Christoph Schlingensief at Burgtheater Wien
Since his production of Parsifal at Bayreuth in 2004, Christoph Schlingensief has become for some the enfant terrible of the theater world, for others a contemporary descendant of Joseph Beuys. Schlingensief takes Beuys’s ideas of an expanded art and turns it into expanded theater – something he has done even more successfully now, at the Burgtheater Wien in his installation Area7, than in his Parsifal. Based on Bach’s St. Matthew Passion, Schlingensief’s production, which combines theater, opera, film, visual arts, and “happenings,” selects but one theme from this setting of the crucifixion story, the question of redemption, to stage a journey of irredeemability.”
As in all Schlingensief’s works, whether TV talk shows, theater pieces, or films, Area7 evinces a deep antipathy to narrative, going so far as to destroy the normal course of a theater visit. Once arriving on a set evening, visitors must structure their own time, without seating, intermission, or most other conventions of the theater. The stage and a portion of the auditorium and the orchestra level are changed into a giant installation guests may walk through, albeit only in small groups. Cobbled together in a self consciously sloppy way from lathes, boards, bed sheets, steel, mirrors, and sand, stuffed to bursting with monitors and stage props, the structure has visitors stumbling from one room to the next, pressing against beds, baby carriages, shelves full of rabbits, and a giant mask (said to be Beuys’s death mask). In its open mouth runs a video of the decaying rabbit already used to great effect in Parsifal. This is “the birth chamber, where the myth and legend begin,” according to Schlingensief.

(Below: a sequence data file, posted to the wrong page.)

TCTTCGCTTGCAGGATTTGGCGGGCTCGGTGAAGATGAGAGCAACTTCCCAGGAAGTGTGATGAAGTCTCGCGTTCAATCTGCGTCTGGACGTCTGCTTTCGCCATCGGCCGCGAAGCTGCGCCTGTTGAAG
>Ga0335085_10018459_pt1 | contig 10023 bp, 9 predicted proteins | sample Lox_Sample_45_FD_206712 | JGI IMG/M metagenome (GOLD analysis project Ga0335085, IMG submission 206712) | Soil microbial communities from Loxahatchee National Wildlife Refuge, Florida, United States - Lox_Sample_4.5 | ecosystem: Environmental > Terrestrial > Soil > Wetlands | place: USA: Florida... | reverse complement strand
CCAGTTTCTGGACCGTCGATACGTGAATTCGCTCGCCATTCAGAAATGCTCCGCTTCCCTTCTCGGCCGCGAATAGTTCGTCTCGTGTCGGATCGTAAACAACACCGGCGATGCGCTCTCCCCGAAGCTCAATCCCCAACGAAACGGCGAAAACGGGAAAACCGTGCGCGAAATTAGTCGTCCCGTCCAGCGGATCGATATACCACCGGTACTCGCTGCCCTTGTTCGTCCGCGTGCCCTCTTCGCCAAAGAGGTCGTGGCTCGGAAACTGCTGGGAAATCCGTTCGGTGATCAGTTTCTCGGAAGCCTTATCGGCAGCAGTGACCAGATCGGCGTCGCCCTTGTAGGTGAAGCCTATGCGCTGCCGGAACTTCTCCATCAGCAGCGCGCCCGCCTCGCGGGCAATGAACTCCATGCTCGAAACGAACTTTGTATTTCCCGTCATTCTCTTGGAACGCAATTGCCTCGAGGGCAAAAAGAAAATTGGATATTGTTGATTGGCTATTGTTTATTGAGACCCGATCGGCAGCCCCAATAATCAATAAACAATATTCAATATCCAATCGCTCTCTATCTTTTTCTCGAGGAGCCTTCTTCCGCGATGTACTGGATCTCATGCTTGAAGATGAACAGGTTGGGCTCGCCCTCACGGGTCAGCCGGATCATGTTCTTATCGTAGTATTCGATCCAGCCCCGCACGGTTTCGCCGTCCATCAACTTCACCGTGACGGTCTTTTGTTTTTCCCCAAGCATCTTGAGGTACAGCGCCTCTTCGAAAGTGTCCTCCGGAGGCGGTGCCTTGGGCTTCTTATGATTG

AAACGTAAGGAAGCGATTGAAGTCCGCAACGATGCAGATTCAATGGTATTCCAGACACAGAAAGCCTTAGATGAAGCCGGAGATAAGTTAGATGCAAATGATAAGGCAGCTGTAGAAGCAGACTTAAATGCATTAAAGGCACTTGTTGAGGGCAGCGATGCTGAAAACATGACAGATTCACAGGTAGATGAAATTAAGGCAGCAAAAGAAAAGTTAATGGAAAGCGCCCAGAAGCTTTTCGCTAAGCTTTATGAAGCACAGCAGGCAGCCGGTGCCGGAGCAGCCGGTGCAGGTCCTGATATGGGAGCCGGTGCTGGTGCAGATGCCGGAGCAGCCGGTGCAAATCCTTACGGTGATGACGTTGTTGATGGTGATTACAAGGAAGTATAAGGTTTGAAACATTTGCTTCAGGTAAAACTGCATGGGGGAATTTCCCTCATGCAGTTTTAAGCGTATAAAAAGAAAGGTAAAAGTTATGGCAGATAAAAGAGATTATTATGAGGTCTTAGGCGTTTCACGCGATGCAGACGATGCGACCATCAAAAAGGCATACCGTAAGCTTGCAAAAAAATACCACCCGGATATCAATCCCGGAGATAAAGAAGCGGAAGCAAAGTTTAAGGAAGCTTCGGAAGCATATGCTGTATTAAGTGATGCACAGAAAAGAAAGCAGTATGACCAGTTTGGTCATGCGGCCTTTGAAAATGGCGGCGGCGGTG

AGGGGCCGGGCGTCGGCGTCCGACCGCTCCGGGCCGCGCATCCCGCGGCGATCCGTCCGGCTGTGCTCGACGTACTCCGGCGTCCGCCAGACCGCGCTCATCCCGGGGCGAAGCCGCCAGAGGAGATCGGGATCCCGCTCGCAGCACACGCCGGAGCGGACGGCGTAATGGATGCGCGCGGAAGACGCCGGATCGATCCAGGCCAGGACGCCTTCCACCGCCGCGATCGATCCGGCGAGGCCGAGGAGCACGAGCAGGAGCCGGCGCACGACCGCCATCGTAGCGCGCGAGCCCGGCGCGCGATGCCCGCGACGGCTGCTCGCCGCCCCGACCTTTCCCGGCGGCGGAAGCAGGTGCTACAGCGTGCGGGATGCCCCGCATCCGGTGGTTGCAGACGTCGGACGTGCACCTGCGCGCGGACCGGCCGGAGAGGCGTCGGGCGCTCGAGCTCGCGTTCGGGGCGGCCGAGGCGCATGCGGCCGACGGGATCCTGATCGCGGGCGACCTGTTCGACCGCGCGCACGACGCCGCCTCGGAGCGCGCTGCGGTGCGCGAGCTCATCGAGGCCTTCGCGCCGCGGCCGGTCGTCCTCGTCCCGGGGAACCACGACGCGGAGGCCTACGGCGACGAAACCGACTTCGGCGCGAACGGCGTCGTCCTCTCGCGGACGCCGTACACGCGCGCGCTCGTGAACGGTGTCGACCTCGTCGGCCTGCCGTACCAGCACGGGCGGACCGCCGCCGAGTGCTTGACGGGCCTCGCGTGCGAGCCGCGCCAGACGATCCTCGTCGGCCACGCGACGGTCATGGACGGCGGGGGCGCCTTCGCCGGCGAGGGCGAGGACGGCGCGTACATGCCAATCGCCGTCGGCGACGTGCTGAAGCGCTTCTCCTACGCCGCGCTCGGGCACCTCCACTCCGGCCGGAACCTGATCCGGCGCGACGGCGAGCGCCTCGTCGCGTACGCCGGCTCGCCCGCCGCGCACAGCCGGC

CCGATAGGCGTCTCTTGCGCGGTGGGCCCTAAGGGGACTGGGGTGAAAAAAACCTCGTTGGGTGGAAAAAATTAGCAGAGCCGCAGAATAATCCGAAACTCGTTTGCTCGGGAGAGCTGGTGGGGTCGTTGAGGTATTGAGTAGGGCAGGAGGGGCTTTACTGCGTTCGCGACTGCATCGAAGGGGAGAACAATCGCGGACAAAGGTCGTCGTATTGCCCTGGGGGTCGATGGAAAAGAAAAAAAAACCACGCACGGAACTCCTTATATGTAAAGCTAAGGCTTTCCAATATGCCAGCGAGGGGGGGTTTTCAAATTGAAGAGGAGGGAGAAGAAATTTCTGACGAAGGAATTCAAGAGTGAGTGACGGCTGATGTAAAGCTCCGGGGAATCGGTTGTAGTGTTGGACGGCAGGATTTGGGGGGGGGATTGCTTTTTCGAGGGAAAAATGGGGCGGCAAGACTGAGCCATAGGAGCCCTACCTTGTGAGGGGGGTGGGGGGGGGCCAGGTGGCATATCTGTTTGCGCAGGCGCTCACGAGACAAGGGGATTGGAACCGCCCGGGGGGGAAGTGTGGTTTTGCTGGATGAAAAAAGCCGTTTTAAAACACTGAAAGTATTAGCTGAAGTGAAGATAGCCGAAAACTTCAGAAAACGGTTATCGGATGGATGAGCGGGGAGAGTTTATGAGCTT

On the rotating stage is an installation called “The Animatograph,” including such things as an “Ur-Clo” (Ancient Toilet), “Kreuzweg” (Stations of the Cross), “Myonenregen” (Muon Rain), and, in the midst of everything, a boar from Namibia, where Schlingensief was stationed recently with his team and where he made a film, part of which now graces the Vienna installation. And the title, too, refers to that country: Area 7 is a township near Lüderitz, a city founded when Namibia was a German colony. It’s impossible to summarize Schlingensief’s explanations for the individual stations – too many images and words collide in his highly willful approach to meaning and logic. He has created a parallel universe out of replacement parts, ones thoroughly familiar to us, including myths and models like Schrödinger’s car, transformed here into a rabbit, and artistic icons including not just Beuys but Dieter Roth and Andy Warhol, nor to mention Leni Riefenstahl, Hermann Nitsch, and even Jonathan Meese. A loose framework is only provided by the presence of the above-mentioned “animatograph” – a word coined at the end of the nineteenth century for an apparatus to project moving images on to a stage. Schlingensief of course takes the motion several steps further; in his animatograph everything is in motion, not just the images, but also the installation, which is constantly being transformed from evening to evening. Nothing here is final, neither the plot nor the stage sets, nor even the play’s execution at a given site. The stage might be the entire world.
Sabine R. Vogel. Translated from German by Sara Digger.